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How lenders are affected by PPP forgiveness changes passed by congress

Mary Ellen Biery
June 4, 2020
Read Time: 0 min

Updated to include SBA and U.S. Treasury joint statement June 8 and other details.

Just when lenders were starting to get a handle on the Paycheck Protection Program’s loan-forgiveness process, much of it is changing.

Under the Paycheck Protection Program Flexibility Act signed June 5, PPP borrowers will have more time to incur forgivable expenses – 24 weeks vs. 8 – and will have to spend 60% of loan proceeds on payroll costs instead of 75% to get full forgiveness of the loan. Borrowers who already have loans retain the option to use the 8-week covered period ending June 30 (or alternative payroll period) allowed under the CARES Act and regulatory guidance.

Payments deferred until forgiven portion received by lender

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The new law also lets borrowers defer loan payments until lenders receive from the SBA whatever portion will be forgiven. If a borrower doesn’t apply for PPP forgiveness, they must begin paying on loans 10 months after the covered period ends. Under previous guidance, payments were deferred for six months from the forgiveness decision.

For lenders, the changes will mean waiting for the SBA and Treasury to issue new guidance, new PPP loan forgiveness application forms (SBA Form 3508), and new PPP loan application forms (SBA Form 2483). How long that will take is unclear. Treasury Secretary Steven Mnuchin and SBA Administrator Jovita Carranza said in a joint statement June 8 that their offices would issue new rules, guidance, and applications “promptly” but didn’t elaborate on the timing. They did, however, confirm that borrowers would be eligible for partial loan forgiveness despite the new changes to the PPP, saying at least 60 percent of the loan forgiveness amount must have been used for payroll costs.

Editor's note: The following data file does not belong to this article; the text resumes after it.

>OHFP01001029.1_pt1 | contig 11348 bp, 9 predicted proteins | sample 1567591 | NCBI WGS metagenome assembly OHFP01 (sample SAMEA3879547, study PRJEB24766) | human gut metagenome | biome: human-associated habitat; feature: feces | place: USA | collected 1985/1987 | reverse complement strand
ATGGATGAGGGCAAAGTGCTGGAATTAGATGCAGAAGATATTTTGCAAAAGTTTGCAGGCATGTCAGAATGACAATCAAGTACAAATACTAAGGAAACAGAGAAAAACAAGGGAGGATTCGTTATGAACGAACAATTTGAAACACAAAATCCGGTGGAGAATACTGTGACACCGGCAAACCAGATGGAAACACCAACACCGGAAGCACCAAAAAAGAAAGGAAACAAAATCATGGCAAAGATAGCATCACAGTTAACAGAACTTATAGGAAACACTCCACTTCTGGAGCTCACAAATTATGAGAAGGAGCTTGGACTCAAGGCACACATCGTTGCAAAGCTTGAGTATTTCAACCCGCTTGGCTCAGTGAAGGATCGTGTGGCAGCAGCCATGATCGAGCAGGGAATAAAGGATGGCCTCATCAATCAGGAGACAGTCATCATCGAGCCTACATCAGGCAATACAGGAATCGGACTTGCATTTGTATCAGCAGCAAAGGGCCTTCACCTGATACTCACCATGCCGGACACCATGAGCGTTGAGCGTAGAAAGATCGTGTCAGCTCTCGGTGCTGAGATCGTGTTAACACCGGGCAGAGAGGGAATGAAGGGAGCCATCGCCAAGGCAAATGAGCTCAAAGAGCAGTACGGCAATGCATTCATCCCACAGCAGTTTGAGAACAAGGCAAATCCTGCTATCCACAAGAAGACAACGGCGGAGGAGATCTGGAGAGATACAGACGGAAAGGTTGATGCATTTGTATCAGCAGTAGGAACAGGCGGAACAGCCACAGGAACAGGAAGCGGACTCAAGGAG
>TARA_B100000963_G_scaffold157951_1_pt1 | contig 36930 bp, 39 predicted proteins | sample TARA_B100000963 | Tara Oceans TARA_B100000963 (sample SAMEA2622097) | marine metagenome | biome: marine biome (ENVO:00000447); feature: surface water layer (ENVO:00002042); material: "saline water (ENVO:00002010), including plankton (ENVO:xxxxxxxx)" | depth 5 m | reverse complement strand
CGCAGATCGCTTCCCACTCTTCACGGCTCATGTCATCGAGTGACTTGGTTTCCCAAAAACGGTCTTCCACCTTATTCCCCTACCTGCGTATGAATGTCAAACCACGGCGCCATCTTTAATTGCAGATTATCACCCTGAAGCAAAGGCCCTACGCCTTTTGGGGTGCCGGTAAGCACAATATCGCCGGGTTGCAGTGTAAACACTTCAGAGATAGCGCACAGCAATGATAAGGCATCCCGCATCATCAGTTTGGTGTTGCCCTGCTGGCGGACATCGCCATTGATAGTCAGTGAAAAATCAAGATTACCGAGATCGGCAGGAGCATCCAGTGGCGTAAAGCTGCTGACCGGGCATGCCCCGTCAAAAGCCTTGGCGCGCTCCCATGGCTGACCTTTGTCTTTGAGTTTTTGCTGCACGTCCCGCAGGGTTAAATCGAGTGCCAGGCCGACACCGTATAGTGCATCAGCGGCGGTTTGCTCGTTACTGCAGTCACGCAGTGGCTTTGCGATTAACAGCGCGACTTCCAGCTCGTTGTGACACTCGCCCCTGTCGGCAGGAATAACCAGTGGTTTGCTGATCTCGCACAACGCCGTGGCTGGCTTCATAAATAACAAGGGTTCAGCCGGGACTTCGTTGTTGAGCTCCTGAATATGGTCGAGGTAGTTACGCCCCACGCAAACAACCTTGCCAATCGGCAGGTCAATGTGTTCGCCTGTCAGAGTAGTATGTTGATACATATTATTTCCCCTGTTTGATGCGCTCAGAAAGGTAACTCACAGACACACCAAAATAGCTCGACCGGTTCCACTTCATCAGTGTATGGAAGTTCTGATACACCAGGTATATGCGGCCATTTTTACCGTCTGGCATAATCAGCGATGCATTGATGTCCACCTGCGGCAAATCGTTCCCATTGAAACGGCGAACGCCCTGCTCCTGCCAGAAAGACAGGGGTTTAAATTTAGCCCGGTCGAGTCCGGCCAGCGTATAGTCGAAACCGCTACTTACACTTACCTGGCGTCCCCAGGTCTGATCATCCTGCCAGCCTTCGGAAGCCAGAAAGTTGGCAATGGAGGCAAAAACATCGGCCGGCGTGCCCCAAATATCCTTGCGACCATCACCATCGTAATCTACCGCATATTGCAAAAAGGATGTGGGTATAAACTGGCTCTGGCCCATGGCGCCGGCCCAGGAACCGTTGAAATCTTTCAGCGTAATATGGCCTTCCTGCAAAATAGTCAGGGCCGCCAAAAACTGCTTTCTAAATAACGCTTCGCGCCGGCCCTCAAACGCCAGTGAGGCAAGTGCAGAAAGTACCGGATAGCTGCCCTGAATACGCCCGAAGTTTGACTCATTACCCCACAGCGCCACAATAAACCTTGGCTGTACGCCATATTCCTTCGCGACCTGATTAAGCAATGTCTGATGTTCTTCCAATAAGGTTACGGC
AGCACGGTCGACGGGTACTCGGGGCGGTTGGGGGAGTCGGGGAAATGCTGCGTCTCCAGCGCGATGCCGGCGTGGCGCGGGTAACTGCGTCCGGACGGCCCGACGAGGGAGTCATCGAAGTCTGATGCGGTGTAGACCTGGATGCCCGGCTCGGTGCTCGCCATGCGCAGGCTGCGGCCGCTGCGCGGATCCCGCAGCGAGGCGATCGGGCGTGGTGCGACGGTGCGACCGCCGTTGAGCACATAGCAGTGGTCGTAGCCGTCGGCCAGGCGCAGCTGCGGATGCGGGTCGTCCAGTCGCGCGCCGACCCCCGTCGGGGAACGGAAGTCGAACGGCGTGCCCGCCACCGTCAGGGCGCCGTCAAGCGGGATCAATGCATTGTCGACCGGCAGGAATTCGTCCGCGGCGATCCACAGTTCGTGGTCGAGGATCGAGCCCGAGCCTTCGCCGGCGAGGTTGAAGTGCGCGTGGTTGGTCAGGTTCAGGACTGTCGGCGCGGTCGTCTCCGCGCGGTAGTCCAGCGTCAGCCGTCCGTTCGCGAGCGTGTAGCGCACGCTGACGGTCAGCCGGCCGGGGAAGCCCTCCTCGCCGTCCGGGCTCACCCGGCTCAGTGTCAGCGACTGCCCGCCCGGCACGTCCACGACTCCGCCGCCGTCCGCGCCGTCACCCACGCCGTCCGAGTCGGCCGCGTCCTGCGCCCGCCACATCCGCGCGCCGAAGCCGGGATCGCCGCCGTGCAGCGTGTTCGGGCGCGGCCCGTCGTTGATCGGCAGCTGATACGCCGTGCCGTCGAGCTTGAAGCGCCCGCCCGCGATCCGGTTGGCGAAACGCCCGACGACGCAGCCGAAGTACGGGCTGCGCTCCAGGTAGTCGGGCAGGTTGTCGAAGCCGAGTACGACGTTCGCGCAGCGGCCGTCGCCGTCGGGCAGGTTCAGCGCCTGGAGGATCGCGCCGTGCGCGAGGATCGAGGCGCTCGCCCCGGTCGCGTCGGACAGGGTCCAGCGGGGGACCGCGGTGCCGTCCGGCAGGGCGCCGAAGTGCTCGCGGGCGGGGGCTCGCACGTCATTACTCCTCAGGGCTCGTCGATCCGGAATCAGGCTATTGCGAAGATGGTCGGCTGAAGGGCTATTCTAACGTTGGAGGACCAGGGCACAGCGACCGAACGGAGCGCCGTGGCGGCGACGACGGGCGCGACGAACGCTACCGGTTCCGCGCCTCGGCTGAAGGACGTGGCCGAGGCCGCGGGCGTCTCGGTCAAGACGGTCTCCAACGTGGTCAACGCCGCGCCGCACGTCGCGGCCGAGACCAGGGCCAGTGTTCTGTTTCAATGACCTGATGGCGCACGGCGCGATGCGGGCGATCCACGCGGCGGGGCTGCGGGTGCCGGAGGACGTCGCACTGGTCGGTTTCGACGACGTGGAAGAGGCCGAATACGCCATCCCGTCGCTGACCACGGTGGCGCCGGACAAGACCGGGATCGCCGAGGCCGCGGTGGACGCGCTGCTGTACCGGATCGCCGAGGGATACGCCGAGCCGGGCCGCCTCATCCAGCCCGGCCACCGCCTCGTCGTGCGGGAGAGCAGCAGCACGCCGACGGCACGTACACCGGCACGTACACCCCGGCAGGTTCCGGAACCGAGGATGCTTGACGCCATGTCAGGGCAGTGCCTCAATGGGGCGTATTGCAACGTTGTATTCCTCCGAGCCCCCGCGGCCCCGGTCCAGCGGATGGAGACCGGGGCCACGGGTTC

The changes will have other impacts for lenders as well, according to Paula King, CPA, Senior Advisor with Abrigo. “While flexible for the borrower, the increase in weeks for incurring expenses will mean a longer time that these loans remain on the lender’s books before it can be determined how much of the loans are forgiven for borrowers using the extended 24-week covered period," she said. “However, the probability that more of a loan will be forgiven is generally improved with the extension to 24 weeks and additional ‘FTE exemptions,’ which at this point, have not been quantified.”

Principal and interest payments will be deferred longer, too, so lender cash flows will be impacted accordingly, she noted. That’s especially the case for PPP loans originated after June 5, since they will have a 5-year repayment term under the new law. Lenders aren’t required to change existing loans, but borrowers and lenders could mutually agree to modify an existing loan to the 5-year term.

In addition, tracking expenses over 24 weeks rather than 8 weeks will mean more documentation for the lender to review, unless the “good faith review” guidance is loosened, King said. “We would anticipate the need for additional resources – time and personnel – devoted to this review,” she added.

While many borrowers will undoubtedly want to take the extra time to restore payrolls, others may not, King said.

“If the borrower has met the requirements of the 8-week covered or alternative payroll covered period for full or even partial forgiveness, there are benefits to going ahead and filing the forgiveness application,” she said. “For example, if the business situation deteriorates after June 30, the borrower will be in a better outcome if he/she files using the 8-week period."